Attendees walk past a person dressed as a Stormtrooper during the unveiling of the Walt Disney Co. “Star Wars” lands 3-D model ahead of the D23 Expo in Anaheim, California, U.S. (Photographer: Troy Harvey/Bloomberg)

Disney to Impose Park’s First Reservations for Star Wars Land

(Bloomberg) -- Walt Disney Co. is requiring guests at its Disneyland theme park in Anaheim, California, to reserve specific times to visit a new Star Wars attraction as the company looks for ways to manage an expected surge in crowds.

Disney historically hasn’t required guests to make reservations to enter its parks, although it has stepped up efforts in recent years to manage demand, such as introducing a tiered-pricing system that charges visitors more during peak times.

The reservations for the Star Wars themed land won’t cost anything, but will be subject to availability. Guests will also need buy tickets to enter the park, which cost as much as $149 on peak days. Visitors staying at one of Disney’s hotels in California will receive a reservation for that day, and more details on the reservation system will be released at a later date.

Disney to Impose Park’s First Reservations for Star Wars Land

The world’s largest theme park operator announced the opening dates Thursday for the two new attractions, dubbed “Star Wars: Galaxy’s Edge.” The one at Disneyland in Anaheim will open May 31, followed by another Aug. 29 at Disney’s Hollywood Studios in Orlando, Florida.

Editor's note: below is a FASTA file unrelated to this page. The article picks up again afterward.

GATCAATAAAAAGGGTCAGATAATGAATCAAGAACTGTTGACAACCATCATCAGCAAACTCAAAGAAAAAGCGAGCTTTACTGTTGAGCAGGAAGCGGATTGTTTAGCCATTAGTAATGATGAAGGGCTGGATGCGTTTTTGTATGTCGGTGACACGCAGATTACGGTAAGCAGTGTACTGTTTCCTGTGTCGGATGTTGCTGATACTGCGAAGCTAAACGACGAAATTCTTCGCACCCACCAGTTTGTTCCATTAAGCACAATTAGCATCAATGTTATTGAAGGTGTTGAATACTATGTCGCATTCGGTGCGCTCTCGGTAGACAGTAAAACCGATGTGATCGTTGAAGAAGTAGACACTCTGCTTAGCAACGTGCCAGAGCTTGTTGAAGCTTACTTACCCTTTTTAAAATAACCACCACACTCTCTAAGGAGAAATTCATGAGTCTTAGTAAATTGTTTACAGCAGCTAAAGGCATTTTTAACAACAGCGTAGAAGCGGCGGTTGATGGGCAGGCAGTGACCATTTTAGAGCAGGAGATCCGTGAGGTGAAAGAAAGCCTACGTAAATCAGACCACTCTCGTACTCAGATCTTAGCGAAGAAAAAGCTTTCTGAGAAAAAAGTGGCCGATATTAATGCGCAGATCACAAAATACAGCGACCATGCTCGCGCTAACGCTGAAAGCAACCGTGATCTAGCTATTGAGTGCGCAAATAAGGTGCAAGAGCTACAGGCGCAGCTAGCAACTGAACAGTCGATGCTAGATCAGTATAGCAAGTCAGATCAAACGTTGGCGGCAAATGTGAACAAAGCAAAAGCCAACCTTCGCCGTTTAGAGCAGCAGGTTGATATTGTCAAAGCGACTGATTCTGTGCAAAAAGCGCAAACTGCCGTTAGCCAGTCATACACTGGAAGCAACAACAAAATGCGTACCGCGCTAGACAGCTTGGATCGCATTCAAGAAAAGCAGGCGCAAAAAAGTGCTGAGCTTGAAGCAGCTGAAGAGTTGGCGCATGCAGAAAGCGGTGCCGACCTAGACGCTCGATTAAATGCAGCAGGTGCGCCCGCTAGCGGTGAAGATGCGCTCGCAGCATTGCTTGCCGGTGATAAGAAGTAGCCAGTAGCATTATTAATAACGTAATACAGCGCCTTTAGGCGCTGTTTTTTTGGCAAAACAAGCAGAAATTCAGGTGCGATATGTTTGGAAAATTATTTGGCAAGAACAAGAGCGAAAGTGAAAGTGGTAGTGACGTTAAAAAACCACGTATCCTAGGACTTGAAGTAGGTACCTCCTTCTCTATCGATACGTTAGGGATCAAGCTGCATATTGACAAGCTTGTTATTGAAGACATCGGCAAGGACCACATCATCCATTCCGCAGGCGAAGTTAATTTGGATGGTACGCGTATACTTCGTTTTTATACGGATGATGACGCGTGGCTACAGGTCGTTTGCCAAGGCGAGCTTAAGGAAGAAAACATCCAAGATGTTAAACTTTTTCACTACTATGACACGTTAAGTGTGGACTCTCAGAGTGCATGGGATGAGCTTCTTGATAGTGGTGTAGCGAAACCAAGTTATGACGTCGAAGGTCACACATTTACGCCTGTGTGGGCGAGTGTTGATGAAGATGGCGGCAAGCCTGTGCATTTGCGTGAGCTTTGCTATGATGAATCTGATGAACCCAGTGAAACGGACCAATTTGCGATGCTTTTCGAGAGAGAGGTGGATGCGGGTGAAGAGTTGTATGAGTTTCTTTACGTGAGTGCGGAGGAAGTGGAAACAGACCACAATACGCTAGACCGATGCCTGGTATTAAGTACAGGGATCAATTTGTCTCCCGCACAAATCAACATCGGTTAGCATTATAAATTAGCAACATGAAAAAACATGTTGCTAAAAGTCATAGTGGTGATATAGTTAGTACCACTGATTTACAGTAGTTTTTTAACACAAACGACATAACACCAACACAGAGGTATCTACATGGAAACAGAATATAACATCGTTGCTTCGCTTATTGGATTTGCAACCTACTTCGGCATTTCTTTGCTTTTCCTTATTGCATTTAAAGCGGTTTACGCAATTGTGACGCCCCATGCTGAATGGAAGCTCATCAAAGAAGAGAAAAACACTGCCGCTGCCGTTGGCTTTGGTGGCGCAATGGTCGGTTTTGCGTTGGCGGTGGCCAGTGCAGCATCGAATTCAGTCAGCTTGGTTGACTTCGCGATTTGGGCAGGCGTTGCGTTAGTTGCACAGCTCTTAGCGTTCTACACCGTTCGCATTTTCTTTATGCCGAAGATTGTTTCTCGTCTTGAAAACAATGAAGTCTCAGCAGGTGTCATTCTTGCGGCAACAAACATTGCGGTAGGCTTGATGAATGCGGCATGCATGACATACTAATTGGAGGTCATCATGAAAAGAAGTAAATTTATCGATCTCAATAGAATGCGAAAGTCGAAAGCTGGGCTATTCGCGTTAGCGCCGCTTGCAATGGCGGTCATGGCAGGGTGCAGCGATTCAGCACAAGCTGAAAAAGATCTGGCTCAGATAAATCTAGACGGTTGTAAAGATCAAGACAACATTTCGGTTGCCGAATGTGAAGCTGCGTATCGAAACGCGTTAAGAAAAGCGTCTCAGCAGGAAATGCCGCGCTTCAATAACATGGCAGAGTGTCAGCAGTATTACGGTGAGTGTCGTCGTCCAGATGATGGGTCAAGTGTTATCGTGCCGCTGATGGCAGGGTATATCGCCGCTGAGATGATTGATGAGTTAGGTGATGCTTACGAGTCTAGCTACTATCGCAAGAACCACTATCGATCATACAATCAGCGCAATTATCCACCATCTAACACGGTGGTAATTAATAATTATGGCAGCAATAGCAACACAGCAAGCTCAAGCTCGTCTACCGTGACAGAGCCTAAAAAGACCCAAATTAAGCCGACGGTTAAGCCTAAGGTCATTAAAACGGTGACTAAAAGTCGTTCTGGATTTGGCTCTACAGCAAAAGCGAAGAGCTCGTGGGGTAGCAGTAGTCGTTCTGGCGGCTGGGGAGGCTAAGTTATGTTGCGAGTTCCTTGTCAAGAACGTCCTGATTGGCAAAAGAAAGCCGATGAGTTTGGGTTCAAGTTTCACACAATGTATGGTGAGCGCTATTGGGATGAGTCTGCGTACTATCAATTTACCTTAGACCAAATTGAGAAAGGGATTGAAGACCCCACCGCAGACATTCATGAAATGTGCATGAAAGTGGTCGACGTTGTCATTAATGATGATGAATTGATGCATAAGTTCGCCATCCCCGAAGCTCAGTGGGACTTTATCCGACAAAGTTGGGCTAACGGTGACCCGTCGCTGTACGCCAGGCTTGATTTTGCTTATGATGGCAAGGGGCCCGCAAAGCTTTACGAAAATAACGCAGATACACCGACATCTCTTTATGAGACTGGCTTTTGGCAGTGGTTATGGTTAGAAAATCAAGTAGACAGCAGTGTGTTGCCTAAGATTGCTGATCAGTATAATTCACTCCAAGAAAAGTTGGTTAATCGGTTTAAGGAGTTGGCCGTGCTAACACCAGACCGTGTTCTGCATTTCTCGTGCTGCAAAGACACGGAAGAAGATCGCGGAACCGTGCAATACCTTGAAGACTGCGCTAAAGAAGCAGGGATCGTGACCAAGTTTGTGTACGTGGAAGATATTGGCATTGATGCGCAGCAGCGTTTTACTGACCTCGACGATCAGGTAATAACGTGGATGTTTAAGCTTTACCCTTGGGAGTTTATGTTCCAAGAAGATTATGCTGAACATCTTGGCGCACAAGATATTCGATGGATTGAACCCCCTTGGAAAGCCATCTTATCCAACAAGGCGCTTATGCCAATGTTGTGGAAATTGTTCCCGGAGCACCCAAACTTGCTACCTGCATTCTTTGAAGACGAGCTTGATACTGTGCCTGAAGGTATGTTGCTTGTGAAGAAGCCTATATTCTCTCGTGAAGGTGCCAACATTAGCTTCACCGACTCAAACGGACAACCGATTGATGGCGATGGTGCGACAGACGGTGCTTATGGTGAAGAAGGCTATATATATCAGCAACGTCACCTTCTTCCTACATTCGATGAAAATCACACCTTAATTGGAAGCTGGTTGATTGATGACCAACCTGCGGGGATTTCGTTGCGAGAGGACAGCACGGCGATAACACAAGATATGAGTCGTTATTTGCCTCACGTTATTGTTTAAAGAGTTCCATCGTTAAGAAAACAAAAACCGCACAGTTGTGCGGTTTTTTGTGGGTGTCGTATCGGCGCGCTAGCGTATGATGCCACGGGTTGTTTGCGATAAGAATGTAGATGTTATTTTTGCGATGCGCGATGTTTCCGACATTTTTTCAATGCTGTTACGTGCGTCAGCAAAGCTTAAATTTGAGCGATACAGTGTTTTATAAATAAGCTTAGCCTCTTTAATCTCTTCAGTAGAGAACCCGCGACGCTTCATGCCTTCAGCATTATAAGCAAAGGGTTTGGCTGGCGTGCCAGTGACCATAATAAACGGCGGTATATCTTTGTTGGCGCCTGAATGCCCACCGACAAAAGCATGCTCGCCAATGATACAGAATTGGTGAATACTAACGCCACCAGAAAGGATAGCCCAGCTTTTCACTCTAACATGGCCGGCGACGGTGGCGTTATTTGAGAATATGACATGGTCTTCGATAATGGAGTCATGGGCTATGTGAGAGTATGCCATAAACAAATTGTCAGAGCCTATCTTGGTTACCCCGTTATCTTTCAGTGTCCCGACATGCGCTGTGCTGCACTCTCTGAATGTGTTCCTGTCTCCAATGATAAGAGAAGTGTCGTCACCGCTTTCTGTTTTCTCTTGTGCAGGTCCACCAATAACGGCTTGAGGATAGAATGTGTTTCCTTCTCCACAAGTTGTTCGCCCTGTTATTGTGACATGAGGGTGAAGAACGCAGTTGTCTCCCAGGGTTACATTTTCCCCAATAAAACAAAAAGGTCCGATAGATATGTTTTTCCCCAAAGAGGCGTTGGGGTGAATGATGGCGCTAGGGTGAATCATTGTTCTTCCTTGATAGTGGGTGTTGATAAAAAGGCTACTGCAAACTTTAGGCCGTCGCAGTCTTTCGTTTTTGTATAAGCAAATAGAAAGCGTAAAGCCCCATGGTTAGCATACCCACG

The Disneyland reservations will be required from May 31 to June 23. Dennis Speigel, a theme park consultant in Cincinnati, said Disney may have to extend the reservation period and take other steps to control crowds.

“I don’t think they really know where the upper limits are on demand,” Speigel said.

Disneyland is already the second-most visited theme park in the world, after Disney’s Magic Kingdom in Orlando.

At 14 acres each, the new attractions will be the largest additions to an existing park the company has ever built.

Disney’s Chief Executive Officer Bob Iger announced the openings at the company’s annual meeting Thursday in St. Louis, adding that the dates were a little earlier than originally expected.

“No one has ever attempted anything of this magnitude,” Iger told shareholders Thursday. He said one overarching bit of advice he gave park designers: “Make sure they’re ambitious.”

In a sign of how quickly Disney is moving, one of the attractions, which puts guests in the middle of a battle between the First Order and the Resistance, won’t be open until later this year. On opening day, guests will be able to ride in a model of the Millennium Falcon space ship and participate in other activities such as a build-you-own-droid workshop.

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